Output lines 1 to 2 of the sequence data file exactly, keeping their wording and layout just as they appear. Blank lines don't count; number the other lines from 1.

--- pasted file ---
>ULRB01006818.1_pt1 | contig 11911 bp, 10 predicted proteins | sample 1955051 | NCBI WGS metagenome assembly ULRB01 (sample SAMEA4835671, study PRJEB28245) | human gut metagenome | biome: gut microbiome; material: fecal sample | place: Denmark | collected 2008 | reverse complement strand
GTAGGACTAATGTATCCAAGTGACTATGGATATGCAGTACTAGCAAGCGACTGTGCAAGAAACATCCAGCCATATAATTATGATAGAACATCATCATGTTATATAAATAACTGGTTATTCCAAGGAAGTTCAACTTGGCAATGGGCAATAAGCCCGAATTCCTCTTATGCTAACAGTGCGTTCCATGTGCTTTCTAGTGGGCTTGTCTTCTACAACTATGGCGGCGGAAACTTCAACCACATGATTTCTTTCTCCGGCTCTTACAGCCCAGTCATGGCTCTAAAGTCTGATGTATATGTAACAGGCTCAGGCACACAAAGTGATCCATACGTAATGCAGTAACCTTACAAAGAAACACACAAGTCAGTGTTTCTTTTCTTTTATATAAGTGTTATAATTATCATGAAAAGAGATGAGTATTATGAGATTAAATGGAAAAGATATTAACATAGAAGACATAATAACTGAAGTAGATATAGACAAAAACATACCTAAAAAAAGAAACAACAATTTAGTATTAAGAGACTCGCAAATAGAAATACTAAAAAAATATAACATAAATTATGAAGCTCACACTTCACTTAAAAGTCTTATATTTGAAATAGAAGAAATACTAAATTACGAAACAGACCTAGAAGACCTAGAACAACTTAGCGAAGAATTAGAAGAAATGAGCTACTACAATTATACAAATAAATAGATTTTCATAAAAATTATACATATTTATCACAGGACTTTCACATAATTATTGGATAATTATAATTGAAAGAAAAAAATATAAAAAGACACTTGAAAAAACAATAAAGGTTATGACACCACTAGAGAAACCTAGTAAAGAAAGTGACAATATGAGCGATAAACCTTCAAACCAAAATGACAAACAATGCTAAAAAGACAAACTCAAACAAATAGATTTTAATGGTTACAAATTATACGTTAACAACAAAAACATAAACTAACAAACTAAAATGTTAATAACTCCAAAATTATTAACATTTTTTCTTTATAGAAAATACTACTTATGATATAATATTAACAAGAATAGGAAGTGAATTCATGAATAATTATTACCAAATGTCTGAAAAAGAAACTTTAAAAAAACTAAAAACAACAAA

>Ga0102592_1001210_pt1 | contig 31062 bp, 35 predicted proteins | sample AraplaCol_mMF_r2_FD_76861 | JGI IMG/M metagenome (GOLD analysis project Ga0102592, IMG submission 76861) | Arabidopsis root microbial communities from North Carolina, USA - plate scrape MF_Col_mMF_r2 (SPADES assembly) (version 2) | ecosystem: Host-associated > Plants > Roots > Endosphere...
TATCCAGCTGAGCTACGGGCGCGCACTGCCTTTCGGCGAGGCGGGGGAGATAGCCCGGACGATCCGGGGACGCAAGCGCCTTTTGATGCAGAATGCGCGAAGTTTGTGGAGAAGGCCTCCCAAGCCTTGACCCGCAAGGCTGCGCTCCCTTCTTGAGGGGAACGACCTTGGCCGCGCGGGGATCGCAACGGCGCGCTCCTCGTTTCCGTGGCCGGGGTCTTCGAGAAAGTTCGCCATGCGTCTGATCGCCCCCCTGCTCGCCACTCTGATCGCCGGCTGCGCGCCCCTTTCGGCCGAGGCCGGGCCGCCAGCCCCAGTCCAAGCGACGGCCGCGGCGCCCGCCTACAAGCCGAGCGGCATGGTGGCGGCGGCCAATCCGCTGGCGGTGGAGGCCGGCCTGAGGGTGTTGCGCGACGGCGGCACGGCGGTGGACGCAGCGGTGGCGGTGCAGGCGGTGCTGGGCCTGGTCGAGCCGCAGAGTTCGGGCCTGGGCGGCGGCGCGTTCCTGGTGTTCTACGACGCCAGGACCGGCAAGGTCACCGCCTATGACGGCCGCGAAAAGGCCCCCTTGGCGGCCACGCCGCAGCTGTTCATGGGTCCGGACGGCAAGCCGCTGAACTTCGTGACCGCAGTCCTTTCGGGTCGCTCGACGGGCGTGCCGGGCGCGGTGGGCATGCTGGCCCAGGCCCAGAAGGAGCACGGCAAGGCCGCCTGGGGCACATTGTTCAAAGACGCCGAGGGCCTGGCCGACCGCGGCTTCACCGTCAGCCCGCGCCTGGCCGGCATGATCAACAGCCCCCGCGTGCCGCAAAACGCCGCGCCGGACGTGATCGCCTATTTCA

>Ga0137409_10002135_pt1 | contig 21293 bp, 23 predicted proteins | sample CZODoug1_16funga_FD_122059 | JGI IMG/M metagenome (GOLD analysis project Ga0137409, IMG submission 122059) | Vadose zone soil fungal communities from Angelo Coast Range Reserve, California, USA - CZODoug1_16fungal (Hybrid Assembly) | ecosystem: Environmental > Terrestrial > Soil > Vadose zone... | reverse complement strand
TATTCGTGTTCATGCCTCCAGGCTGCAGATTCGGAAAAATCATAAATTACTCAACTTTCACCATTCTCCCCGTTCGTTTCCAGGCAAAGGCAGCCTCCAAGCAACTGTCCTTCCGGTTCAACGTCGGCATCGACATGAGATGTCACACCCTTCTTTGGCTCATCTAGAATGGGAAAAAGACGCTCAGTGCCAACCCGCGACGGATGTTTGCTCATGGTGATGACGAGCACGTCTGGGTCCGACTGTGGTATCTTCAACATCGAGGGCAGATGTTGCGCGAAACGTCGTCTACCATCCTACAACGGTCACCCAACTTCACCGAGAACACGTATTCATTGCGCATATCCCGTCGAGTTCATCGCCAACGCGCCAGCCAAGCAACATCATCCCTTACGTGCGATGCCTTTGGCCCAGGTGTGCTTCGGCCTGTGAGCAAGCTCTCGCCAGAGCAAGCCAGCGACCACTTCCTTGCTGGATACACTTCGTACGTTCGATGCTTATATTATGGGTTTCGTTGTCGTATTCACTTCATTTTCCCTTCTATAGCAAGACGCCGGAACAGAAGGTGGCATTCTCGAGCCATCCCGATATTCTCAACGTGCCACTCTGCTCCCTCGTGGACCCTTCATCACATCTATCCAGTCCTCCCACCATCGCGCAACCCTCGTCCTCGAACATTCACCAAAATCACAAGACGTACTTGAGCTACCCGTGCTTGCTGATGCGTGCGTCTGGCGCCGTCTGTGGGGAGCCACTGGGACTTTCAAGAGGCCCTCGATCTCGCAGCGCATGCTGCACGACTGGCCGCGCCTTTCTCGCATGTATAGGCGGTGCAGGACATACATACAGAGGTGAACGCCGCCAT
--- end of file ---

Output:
>ULRB01006818.1_pt1 | contig 11911 bp, 10 predicted proteins | sample 1955051 | NCBI WGS metagenome assembly ULRB01 (sample SAMEA4835671, study PRJEB28245) | human gut metagenome | biome: gut microbiome; material: fecal sample | place: Denmark | collected 2008 | reverse complement strand
GTAGGACTAATGTATCCAAGTGACTATGGATATGCAGTACTAGCAAGCGACTGTGCAAGAAACATCCAGCCATATAATTATGATAGAACATCATCATGTTATATAAATAACTGGTTATTCCAAGGAAGTTCAACTTGGCAATGGGCAATAAGCCCGAATTCCTCTTATGCTAACAGTGCGTTCCATGTGCTTTCTAGTGGGCTTGTCTTCTACAACTATGGCGGCGGAAACTTCAACCACATGATTTCTTTCTCCGGCTCTTACAGCCCAGTCATGGCTCTAAAGTCTGATGTATATGTAACAGGCTCAGGCACACAAAGTGATCCATACGTAATGCAGTAACCTTACAAAGAAACACACAAGTCAGTGTTTCTTTTCTTTTATATAAGTGTTATAATTATCATGAAAAGAGATGAGTATTATGAGATTAAATGGAAAAGATATTAACATAGAAGACATAATAACTGAAGTAGATATAGACAAAAACATACCTAAAAAAAGAAACAACAATTTAGTATTAAGAGACTCGCAAATAGAAATACTAAAAAAATATAACATAAATTATGAAGCTCACACTTCACTTAAAAGTCTTATATTTGAAATAGAAGAAATACTAAATTACGAAACAGACCTAGAAGACCTAGAACAACTTAGCGAAGAATTAGAAGAAATGAGCTACTACAATTATACAAATAAATAGATTTTCATAAAAATTATACATATTTATCACAGGACTTTCACATAATTATTGGATAATTATAATTGAAAGAAAAAAATATAAAAAGACACTTGAAAAAACAATAAAGGTTATGACACCACTAGAGAAACCTAGTAAAGAAAGTGACAATATGAGCGATAAACCTTCAAACCAAAATGACAAACAATGCTAAAAAGACAAACTCAAACAAATAGATTTTAATGGTTACAAATTATACGTTAACAACAAAAACATAAACTAACAAACTAAAATGTTAATAACTCCAAAATTATTAACATTTTTTCTTTATAGAAAATACTACTTATGATATAATATTAACAAGAATAGGAAGTGAATTCATGAATAATTATTACCAAATGTCTGAAAAAGAAACTTTAAAAAAACTAAAAACAACAAA